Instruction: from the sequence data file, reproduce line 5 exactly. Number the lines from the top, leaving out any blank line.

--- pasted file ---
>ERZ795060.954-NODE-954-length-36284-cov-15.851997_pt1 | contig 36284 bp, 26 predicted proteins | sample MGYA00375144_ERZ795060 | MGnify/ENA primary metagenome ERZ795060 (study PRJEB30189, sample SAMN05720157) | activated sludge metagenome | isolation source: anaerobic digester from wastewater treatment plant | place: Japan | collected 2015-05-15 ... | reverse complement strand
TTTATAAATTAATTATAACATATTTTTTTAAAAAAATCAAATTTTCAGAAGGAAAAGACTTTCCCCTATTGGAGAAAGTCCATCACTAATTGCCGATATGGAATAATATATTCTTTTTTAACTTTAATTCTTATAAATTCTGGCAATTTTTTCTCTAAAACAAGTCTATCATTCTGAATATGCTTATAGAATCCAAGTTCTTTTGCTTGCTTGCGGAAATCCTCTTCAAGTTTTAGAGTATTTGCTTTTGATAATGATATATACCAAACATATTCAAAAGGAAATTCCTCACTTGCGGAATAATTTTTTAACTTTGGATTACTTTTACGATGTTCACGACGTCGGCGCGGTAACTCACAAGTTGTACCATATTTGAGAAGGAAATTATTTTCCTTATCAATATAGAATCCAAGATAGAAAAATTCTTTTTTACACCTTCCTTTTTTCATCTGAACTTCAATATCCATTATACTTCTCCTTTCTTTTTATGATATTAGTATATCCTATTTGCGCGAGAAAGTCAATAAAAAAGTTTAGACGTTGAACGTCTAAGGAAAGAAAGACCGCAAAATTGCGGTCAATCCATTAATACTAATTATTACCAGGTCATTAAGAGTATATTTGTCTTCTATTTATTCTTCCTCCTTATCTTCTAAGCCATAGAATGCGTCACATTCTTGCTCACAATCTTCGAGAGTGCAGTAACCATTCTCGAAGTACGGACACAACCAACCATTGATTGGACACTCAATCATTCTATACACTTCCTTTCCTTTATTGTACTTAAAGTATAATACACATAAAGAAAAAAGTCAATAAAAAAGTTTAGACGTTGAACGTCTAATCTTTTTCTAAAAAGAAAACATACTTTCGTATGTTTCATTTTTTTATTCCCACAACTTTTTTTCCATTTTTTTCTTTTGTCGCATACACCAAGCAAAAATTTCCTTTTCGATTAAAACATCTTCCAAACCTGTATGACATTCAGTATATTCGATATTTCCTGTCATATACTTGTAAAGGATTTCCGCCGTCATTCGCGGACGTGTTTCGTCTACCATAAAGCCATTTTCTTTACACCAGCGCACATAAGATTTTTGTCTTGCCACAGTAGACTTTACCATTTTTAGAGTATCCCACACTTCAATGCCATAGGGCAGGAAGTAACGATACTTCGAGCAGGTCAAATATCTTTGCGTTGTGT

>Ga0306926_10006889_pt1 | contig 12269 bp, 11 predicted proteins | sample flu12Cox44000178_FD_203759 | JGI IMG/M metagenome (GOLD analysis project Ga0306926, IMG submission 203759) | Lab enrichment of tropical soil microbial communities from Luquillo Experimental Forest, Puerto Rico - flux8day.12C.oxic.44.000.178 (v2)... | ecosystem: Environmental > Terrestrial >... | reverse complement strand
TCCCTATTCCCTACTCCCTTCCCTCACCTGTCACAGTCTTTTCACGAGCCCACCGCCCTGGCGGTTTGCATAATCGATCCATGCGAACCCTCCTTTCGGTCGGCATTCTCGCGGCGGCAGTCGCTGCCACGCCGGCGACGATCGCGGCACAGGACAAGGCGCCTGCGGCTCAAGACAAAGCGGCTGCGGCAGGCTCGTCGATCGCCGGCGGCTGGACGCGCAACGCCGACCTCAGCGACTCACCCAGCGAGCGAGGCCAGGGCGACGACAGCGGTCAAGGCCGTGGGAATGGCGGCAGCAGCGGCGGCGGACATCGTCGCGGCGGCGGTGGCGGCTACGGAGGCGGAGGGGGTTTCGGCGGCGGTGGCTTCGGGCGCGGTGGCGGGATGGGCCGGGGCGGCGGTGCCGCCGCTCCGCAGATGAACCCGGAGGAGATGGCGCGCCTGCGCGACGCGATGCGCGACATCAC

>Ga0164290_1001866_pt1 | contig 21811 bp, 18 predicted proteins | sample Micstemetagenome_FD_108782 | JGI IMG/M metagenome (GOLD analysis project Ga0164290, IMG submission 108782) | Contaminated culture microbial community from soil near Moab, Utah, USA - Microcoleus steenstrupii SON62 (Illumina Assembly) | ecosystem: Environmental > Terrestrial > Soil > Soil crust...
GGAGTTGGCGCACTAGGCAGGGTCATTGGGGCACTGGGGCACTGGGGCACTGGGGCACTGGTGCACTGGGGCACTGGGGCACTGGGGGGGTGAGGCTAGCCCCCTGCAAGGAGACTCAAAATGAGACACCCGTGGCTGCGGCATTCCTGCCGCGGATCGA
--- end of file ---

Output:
>Ga0164290_1001866_pt1 | contig 21811 bp, 18 predicted proteins | sample Micstemetagenome_FD_108782 | JGI IMG/M metagenome (GOLD analysis project Ga0164290, IMG submission 108782) | Contaminated culture microbial community from soil near Moab, Utah, USA - Microcoleus steenstrupii SON62 (Illumina Assembly) | ecosystem: Environmental > Terrestrial > Soil > Soil crust...